The Spanish flu statistics continued to trend in the right direction. Fewer patients were being treated in the emergency flu hospital than on any day since it opened.
The number of new cases plummeted to 37. There were three deaths, bringing the Spokane flu death total to 374.
City health officer Dr. J.B. Anderson was certainly not willing to declare the emergency over. Yet he did say, “The situation is gradually improving.”
Two recent civic developments could be traced, at least in part, to the Spanish flu epidemic. Civic leaders announced a plan to start a new central public health bureau for Spokane. It would take over the visiting nurse work of the Social Service Bureau and a visiting nurse service operated by the Metropolitan Life Insurance Co.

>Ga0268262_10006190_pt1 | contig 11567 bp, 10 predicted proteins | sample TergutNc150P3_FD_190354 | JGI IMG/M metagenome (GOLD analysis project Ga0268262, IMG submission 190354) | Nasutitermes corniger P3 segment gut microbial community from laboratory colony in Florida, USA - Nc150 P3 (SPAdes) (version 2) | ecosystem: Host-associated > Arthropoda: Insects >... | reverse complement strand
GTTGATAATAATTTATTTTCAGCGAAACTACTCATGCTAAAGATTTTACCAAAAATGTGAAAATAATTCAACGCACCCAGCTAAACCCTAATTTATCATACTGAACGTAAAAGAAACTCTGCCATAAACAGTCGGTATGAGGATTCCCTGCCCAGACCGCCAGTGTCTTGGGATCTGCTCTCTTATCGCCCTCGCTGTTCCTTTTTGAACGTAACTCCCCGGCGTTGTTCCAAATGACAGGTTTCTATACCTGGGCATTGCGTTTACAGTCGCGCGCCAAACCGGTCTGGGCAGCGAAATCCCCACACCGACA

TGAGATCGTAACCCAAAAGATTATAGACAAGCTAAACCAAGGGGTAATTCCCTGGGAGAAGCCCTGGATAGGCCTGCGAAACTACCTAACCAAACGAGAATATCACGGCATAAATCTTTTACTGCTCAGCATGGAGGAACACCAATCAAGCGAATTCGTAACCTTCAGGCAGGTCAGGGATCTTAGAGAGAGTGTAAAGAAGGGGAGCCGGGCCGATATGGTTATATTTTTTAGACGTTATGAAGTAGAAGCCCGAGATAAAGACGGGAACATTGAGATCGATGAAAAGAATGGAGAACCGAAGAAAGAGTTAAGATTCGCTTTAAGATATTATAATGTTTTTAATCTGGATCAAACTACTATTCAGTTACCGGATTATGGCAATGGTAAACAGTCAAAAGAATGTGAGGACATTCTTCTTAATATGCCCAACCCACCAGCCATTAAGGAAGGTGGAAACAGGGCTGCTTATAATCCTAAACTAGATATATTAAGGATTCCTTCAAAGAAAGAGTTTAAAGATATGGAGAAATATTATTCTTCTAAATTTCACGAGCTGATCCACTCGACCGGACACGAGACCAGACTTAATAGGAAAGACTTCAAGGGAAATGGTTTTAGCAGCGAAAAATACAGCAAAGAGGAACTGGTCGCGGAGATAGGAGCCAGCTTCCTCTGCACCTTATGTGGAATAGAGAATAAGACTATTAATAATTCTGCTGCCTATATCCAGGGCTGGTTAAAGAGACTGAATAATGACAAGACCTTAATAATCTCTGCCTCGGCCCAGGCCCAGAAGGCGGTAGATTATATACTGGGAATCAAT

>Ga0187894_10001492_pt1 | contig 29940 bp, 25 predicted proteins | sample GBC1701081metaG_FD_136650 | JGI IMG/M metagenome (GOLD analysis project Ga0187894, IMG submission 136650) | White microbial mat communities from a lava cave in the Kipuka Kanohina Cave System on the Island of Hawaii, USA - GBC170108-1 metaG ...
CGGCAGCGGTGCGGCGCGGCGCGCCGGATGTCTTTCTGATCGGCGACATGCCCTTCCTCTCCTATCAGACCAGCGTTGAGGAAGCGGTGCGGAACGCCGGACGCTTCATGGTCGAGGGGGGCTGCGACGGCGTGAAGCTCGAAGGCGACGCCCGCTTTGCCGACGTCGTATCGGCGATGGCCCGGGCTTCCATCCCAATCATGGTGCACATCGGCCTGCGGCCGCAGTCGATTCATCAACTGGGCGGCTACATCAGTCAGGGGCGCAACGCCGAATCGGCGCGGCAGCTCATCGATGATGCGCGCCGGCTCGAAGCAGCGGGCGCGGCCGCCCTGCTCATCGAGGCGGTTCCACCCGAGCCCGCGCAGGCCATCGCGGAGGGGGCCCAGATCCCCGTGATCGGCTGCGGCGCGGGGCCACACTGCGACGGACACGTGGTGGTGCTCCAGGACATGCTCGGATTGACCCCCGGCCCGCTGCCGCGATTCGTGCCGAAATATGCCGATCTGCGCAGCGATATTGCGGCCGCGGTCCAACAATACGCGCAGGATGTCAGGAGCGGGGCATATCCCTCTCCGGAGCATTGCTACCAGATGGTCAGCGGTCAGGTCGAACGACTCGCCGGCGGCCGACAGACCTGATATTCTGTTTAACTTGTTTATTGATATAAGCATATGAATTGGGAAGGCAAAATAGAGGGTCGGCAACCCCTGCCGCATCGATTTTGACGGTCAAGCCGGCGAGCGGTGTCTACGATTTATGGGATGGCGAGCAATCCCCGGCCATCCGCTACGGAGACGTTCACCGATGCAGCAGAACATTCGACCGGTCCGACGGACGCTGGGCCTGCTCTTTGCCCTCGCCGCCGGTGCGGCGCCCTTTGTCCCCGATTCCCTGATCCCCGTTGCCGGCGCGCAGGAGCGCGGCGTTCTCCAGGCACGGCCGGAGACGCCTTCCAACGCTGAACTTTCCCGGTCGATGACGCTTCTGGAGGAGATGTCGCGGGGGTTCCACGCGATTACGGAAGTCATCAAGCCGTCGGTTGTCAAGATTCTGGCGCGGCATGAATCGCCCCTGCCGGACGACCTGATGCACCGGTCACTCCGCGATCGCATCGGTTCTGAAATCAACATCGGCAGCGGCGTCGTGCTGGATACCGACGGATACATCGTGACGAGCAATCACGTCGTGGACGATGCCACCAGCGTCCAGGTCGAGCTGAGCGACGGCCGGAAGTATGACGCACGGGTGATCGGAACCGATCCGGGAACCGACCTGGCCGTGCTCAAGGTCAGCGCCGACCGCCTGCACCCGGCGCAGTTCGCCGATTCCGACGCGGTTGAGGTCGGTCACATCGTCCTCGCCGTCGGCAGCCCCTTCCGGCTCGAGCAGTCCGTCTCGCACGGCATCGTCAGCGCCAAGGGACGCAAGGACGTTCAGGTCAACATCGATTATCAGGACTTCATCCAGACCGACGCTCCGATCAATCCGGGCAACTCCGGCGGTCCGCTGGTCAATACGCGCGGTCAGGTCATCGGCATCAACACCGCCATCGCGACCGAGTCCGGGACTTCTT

Also, the Hippodrome Theater, a vaudeville house, announced that it was closing permanently in two weeks. The theater blamed the flu quarantine rules for its financial troubles.
From the flag beat: The Spokane City Council passed an ordinance banning the display of the “red flag” associated with socialists and Wobblies.
Will Everett, a socialist, spoke out against the law and predicted an inevitable war between capital and labor. He said that “red is the symbol of love.”
Everett failed to convince Spokane’s city commissioners.
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